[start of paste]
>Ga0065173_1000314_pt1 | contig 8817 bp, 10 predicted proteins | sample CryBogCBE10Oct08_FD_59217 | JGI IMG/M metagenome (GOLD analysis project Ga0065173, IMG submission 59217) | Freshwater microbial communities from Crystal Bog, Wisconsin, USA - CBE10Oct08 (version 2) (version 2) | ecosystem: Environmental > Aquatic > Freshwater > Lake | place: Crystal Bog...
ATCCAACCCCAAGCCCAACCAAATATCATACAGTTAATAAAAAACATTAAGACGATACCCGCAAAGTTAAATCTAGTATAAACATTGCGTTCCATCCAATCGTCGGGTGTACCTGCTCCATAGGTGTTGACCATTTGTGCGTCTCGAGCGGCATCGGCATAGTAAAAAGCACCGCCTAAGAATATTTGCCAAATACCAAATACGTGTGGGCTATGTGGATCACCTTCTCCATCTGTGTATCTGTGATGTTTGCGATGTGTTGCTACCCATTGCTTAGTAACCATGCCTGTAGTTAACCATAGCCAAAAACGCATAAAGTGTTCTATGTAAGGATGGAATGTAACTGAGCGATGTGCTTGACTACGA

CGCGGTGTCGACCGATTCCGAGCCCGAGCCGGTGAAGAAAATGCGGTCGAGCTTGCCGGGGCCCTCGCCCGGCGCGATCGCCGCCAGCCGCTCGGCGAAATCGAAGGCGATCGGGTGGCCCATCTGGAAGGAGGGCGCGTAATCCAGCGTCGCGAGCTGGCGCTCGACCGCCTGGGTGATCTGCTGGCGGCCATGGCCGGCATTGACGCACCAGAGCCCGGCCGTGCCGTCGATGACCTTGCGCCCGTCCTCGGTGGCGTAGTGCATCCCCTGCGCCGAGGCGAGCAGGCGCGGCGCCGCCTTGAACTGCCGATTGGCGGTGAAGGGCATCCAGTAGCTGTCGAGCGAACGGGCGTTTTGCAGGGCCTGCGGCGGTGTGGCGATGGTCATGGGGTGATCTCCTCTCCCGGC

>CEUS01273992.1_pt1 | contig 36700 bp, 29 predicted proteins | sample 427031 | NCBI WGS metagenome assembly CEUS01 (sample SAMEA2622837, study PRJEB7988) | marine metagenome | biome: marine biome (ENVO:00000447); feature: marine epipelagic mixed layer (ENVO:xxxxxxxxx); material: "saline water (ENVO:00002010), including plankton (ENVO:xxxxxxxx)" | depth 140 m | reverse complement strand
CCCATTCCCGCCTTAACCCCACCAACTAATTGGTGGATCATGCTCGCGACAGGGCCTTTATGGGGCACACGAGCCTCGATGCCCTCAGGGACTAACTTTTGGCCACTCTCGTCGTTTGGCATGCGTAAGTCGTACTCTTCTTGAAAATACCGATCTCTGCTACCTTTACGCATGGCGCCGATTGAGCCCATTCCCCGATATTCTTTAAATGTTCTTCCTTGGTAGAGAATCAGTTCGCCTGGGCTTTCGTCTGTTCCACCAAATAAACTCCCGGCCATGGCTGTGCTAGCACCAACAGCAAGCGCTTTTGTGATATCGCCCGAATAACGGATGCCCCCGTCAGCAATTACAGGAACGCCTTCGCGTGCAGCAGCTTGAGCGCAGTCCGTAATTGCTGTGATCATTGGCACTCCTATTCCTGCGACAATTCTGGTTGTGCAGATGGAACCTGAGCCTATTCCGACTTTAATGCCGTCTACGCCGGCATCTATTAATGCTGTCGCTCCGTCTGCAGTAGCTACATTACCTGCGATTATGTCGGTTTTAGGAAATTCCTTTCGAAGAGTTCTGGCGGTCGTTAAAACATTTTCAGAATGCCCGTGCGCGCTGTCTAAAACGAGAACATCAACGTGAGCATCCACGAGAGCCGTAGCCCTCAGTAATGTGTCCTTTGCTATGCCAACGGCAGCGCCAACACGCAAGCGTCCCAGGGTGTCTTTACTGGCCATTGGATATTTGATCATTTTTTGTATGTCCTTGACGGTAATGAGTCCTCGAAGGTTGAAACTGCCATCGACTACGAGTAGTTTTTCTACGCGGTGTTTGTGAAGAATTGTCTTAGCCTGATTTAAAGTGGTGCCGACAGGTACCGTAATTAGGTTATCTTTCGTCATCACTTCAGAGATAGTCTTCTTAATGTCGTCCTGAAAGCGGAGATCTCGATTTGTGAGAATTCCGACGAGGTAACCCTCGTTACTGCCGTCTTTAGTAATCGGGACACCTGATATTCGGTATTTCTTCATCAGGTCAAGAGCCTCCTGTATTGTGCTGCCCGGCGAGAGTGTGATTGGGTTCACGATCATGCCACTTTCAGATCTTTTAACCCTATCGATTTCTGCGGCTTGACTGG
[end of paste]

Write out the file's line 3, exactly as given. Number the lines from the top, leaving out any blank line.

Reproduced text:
CGCGGTGTCGACCGATTCCGAGCCCGAGCCGGTGAAGAAAATGCGGTCGAGCTTGCCGGGGCCCTCGCCCGGCGCGATCGCCGCCAGCCGCTCGGCGAAATCGAAGGCGATCGGGTGGCCCATCTGGAAGGAGGGCGCGTAATCCAGCGTCGCGAGCTGGCGCTCGACCGCCTGGGTGATCTGCTGGCGGCCATGGCCGGCATTGACGCACCAGAGCCCGGCCGTGCCGTCGATGACCTTGCGCCCGTCCTCGGTGGCGTAGTGCATCCCCTGCGCCGAGGCGAGCAGGCGCGGCGCCGCCTTGAACTGCCGATTGGCGGTGAAGGGCATCCAGTAGCTGTCGAGCGAACGGGCGTTTTGCAGGGCCTGCGGCGGTGTGGCGATGGTCATGGGGTGATCTCCTCTCCCGGC